Sunday, October 3, 2010

Not defeatist merely realistic

As run-ins go, I’m not too optimistic
With five banana skins still left to play.
That’s not defeatist, merely realistic.

It doesn’t take an ancient eastern mystic
To know that Cork would love to spoil our day.
As run-ins go, I’m not too optimistic.

And it would be somewhat surrealistic
To go and beat our northern friends away.
That’s not defeatist, merely realistic.

Surely it would be much too simplistic
To think that Mervue won’t enjoy the fray.
As run-ins go, I’m not too optimistic.

Without appearing over-masochistic,
Thoughts of Limerick turn blue skies to grey.
That’s not defeatist, merely realistic.

If we beat Waterford, we’ll go ballistic,
Provided that we’re still in with a say.
But as run-ins go, I’m not too optimistic -
That’s not defeatist, merely realistic.

Shels heroes of yesterday No 13

An unreliable sporting history of the Reds
Careless McGee

The 1970s was the dark age of Shelbourne football, with hordes of huns and vandals sweeping down from northern Europe, and it was a very difficult time to be a Reds fan. Many simply disappeared into the woodwork, obviously under the impression that they were termites, and even today renovators are tearing down oak paneling and finding mummified Shels fans.
But it wasn’t all doom and gloom or anything else that rhymes with broom. The club qualified for the UEFA Cup in 1971 (and lost), it reached the Cup Final against Cork Hibernian in 1973 (and lost) and it reached the Final again in 1975, losing again. Gary Glitter ruled the roost in the pop charts. Okay, it was all doom and Macroom.
Many people pin the blame for this sad state of affairs onto one Jinksy Forrester, though others prefer to use thumb tacks or even blue tack. Jinksy was an ancient man who had once been a mariner and he had a penchant (or indeed a pendant) for wearing large sea-birds around his neck. Nobody asked him why for fear of getting 726 rhyming verses for an answer.
It is said that at the height of Shels’ success in the sixties, Jinksy had shot a lesser black-backed gull that was hovering over Tolka Park. When asked why he had done it, he merely replied that it had seemed like a good idea at the time and to be fair, shooting sea birds out of the sky was a popular past-time in Dublin during the sixties.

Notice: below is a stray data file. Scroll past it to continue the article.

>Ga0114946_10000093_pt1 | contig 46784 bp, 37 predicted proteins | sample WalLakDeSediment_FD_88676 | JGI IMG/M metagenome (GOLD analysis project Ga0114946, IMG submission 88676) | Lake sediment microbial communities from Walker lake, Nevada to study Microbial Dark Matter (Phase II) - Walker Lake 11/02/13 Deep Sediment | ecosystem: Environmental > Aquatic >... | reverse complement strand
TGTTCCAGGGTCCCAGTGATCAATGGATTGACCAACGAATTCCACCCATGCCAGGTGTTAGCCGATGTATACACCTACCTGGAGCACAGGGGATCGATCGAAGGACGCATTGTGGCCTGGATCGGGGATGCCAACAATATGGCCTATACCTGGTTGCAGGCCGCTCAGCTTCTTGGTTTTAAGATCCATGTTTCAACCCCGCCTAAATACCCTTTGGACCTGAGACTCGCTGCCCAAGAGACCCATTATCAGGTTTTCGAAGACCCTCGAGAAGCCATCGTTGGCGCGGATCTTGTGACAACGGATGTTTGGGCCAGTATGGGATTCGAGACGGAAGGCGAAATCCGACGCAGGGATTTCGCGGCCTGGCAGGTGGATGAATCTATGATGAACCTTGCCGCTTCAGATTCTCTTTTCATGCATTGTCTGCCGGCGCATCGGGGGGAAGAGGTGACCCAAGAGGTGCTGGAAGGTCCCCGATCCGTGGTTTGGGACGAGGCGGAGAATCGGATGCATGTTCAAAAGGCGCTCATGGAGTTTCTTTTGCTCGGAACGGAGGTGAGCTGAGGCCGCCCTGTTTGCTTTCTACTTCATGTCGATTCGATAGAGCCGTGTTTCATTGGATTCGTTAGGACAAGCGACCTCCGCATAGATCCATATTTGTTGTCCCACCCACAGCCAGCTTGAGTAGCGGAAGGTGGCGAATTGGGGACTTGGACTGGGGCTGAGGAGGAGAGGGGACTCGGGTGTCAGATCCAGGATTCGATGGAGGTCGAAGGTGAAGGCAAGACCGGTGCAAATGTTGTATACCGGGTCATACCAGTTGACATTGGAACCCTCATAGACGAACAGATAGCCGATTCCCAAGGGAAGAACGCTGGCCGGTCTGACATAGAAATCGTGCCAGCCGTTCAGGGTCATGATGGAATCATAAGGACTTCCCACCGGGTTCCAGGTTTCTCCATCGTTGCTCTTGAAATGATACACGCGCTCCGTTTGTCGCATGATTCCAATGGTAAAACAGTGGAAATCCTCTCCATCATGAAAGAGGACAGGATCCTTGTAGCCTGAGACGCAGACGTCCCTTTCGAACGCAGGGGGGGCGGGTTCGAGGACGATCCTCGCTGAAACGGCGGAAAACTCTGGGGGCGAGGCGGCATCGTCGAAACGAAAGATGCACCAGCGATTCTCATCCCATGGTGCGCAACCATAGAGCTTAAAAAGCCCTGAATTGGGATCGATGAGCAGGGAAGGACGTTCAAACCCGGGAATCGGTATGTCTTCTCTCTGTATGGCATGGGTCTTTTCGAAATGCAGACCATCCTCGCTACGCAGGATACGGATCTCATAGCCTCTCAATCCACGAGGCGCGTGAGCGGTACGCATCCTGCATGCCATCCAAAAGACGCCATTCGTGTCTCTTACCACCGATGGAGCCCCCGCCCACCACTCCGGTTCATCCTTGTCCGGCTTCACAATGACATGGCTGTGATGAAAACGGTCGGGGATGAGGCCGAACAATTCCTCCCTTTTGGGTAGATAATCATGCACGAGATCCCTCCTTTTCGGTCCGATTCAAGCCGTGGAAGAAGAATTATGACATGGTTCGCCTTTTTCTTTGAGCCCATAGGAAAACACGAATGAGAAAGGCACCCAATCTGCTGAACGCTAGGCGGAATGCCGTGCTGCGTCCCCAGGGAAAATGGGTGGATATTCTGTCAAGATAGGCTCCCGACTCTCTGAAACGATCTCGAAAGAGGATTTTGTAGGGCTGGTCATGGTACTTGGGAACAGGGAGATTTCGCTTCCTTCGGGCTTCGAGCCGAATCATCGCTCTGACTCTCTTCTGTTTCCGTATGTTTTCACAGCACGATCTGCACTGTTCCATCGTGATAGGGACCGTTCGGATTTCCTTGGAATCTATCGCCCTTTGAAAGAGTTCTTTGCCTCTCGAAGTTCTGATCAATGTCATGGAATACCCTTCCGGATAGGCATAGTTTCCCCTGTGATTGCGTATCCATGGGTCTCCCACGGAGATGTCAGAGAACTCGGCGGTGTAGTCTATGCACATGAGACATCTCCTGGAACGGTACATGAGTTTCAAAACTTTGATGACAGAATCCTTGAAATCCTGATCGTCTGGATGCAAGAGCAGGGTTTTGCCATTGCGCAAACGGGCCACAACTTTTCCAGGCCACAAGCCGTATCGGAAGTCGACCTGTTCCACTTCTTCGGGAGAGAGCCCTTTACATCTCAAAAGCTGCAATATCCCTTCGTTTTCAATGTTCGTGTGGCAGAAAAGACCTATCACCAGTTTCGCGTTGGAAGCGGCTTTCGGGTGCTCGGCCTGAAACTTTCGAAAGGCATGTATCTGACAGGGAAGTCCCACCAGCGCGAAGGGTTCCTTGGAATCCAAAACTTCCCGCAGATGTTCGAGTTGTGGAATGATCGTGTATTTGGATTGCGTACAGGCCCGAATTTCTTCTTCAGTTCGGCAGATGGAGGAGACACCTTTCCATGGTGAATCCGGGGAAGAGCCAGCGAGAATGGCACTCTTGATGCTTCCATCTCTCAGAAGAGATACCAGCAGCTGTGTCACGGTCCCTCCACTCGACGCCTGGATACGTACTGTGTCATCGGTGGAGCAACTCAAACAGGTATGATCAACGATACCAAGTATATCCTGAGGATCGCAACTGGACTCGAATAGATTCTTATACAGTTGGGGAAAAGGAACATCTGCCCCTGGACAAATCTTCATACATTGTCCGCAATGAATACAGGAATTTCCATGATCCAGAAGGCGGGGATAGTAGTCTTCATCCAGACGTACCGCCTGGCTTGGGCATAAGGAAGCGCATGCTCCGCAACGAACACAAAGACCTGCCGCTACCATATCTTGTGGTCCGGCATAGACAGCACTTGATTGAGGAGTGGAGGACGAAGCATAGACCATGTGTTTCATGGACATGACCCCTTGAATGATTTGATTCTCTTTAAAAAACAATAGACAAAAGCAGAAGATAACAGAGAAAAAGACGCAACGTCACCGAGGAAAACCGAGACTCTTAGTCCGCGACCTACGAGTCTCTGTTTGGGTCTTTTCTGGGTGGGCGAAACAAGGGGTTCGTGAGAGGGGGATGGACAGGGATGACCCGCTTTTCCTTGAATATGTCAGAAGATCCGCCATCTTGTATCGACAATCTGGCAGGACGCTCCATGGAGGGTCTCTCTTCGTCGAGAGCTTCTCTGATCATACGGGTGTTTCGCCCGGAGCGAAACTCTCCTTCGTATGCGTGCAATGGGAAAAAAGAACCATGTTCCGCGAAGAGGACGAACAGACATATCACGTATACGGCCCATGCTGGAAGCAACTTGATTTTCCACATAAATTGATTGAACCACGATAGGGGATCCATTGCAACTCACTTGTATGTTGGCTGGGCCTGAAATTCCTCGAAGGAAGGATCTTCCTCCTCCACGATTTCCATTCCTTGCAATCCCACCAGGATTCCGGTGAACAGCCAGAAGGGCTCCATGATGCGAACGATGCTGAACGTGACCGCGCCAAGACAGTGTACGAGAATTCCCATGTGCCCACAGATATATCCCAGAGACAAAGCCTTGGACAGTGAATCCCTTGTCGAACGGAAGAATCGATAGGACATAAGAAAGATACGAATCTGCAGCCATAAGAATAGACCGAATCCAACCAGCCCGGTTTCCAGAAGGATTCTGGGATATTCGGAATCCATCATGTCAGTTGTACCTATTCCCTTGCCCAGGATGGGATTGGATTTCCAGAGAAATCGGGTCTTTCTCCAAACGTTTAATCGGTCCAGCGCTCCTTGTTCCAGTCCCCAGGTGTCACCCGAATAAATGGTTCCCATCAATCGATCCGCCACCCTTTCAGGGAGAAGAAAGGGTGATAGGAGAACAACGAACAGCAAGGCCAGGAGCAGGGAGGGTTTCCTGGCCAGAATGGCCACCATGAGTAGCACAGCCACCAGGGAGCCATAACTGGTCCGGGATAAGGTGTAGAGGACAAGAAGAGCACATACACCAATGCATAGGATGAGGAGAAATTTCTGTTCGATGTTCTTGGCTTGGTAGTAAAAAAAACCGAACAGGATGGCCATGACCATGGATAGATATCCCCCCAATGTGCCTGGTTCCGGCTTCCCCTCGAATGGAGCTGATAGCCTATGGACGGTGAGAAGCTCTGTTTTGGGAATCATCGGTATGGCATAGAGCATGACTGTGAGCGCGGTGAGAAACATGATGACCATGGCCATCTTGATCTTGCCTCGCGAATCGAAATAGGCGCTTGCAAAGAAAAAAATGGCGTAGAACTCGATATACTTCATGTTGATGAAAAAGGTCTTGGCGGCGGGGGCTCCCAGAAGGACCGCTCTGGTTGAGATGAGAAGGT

Shels fortunes started to decline almost immediately after that and Waterford’s and then Rovers’ fortunes rose in inverse proportion. Things got so bad that during the mid-seventies, the club actually descended into Hell itself, or, as it was colloquially known, Harold’s Cross, a vast, bleak empty wasteland that was the inspiration for the Slough of Despair in A Pilgrim’s Progress.
Practically ever-present during Shels’ slide into purgatory was Jinksy, although people normally stood upwind of him on account of his peculiar choice of neckwear. Gradually, the few stalwart fans that were left began to form the notion that perhaps Jinksy was the cause of the club’s decline. He was suspected of being a Rovers agent and given a wide berth, but he returned it, saying that a narrow one was fine.
It is interesting to note that in the documents released under the thirty year rule, there is no mention of Jinksy Forrester being an agent for another football club, nor indeed for a foreign government and those who knew him intimately claim that his love for the Reds was genuine. But the suspicions grew when he started to miss an odd match here and there – matches in which Shels somehow played well and even won occasionally. People started putting two and two together, which was another popular Dublin past-time, along with putting seven and three together.
It didn’t help Jinksy’s cause that he insisted on protesting his innocence by stopping one in three and reciting interminable rhyming quatrains. If he had been a passenger on a boat, the rest of the crew might have been tempted to throw him overboard but he wasn’t so they didn’t.
For the small but loyal band of Shels followers, it was definitely a Catch 22 situation. They tried to have a whip round to pay Jinksy to stay away but, because there were only a few of them, they couldn’t raise enough to make it worth his while. And because the team was playing so badly, due to Jinksy’s presence (allegedly) there was never enough supporters to organise a decent whip round.
The eighties arrived and so did Haircut 100 and the doom and plume continued for the Reds, culminating in the 1986 season when relegation came a-calling. This was a genuine relegation on merit unlike the let’s-make-an-example-of-Shels-but-turn-a-blind-eye-to-other-clubs’-misdemeanours relegation twenty years later.
This was the low spot of Shels history, the absolute bottom of the barrel, can’t get any lower point of the club’s existence. And, on the very day that relegation occurred, poor Jinksy Forrester mysteriously fell into the Tolka at the bridge in Drumcondra Road to be swept out to sea, never to be heard of again.
As we all know, the Reds’ rise and rise started from that day and the rest, they say, is history, with a little bit of trigonometry thrown in for good measure.
But who is this Careless McGee, the Shels legend of the title, I hear you cry, or at least I would if I wasn’t deaf in one ear? Well, Careless was walking alongside Jinksy the time they were crossing the bridge…